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rn the Soul

oj

MaH.

39

h5

be beloved, he

is

revived, as

it

were,

and

liveth

in the

foul and care of

the

per–

fan

whon1

he

loves:

and

now

he begins to

n1ind

his own

concernn1ents, not fo much

becaufc they are his, as becaufe · the be–

loved is

pleafcd

to own an interefi in

then1.

f-Ie

becon1cs

dear

unto

himfelf, becaufe

he is fo unto the other.

But

why

ihould I enlarge in fo known

a n1atter? Nothing can be n1ore clear; than

that the happinefs of love depends on

the return

it

meets with.

And herein

the divine lover, hath unfpeakably

the

ad–

vantage, having placed his affection on

hln1 whofe nan1re is love; \vhofe good-

,.. nefs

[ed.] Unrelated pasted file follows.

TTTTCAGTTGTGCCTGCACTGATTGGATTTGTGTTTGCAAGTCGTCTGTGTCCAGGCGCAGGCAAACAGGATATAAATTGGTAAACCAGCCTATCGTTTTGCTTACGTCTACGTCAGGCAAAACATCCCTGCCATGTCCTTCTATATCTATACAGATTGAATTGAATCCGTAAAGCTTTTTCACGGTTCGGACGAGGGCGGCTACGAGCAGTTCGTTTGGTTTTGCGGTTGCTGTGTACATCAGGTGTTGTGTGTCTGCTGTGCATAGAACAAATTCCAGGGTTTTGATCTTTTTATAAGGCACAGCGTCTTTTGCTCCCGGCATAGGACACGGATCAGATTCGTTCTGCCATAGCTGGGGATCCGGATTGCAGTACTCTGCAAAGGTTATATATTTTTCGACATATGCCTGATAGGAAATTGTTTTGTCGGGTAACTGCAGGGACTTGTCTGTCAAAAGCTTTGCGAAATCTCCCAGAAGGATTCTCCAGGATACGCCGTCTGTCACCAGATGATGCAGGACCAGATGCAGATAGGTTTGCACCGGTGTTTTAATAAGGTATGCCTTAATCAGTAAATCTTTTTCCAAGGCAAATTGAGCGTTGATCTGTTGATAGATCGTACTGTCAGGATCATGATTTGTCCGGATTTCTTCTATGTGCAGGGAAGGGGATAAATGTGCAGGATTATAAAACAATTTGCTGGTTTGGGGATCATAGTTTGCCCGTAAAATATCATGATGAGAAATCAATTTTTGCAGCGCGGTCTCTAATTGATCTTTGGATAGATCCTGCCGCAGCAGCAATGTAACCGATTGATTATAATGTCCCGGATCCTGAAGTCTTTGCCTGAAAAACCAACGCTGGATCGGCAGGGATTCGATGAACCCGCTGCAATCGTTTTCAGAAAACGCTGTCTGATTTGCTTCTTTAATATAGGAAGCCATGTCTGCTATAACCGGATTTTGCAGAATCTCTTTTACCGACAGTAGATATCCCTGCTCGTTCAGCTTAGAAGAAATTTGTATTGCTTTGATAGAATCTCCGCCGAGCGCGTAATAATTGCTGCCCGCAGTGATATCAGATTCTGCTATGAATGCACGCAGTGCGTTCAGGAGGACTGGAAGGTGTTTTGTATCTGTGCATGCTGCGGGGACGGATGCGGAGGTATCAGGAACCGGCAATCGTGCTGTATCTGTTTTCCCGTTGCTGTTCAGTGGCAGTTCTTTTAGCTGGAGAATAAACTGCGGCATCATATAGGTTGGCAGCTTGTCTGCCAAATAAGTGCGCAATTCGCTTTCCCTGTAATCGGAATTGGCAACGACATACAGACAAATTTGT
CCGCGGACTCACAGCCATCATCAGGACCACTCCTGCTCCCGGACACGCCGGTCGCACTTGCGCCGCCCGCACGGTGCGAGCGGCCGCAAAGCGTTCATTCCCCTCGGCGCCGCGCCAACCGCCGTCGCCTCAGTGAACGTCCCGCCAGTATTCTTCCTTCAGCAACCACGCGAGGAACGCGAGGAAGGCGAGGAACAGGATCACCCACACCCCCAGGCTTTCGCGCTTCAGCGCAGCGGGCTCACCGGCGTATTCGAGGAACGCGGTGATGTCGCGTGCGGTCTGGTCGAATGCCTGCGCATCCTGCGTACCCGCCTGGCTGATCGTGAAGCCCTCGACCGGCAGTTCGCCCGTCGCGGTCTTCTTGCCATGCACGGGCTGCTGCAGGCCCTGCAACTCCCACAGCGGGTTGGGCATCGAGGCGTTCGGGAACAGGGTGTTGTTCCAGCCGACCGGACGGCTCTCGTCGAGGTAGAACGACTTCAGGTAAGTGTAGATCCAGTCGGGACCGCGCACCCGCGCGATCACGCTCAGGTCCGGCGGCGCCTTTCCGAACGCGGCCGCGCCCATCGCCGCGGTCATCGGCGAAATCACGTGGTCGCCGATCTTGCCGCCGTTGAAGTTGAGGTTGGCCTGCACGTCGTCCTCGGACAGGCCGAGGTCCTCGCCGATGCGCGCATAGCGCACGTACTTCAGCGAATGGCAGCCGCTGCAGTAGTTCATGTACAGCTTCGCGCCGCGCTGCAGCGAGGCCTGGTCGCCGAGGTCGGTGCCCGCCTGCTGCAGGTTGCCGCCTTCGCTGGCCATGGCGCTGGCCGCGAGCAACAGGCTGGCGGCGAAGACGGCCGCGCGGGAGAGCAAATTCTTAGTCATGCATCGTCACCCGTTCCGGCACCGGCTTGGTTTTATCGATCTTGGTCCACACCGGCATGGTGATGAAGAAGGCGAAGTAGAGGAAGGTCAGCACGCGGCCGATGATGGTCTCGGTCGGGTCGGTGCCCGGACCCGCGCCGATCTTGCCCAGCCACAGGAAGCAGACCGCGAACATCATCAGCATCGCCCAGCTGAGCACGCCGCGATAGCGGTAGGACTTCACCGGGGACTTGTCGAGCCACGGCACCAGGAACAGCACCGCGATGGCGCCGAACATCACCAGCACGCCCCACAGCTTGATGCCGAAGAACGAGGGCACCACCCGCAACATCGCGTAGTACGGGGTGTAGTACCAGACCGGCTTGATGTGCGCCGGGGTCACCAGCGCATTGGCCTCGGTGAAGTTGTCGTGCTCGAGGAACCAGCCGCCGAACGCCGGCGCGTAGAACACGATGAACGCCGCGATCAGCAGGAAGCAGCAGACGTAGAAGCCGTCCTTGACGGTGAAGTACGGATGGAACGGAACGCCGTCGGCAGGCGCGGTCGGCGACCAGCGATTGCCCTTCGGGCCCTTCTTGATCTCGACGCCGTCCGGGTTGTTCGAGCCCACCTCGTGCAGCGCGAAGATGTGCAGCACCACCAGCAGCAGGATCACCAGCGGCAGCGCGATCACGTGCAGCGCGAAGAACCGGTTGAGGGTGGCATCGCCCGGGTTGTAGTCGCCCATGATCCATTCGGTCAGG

is

as

infi

nire as his being;

w

hofe ffier–

cy prevented us when

v1e

\Vere

his

ene–

nlies, therefore cannot chufe but en1brace

us when we are becoine his friends.

It

is

utterly

impoffible

that God ihould deny

his love to a foul wholly devoted to him,

and which

deGres

nothing

fo much

as

to

ferve and pleafe

hin1.

He cannot difdain

his

own

image, nor

the

h cart in which

it

is engraven.

Love is all the

tribute

which we can

pay

him, and it is

the fa–

crifice \vhich

·he

vdll

not

dc~ryifc.

D

2

Another

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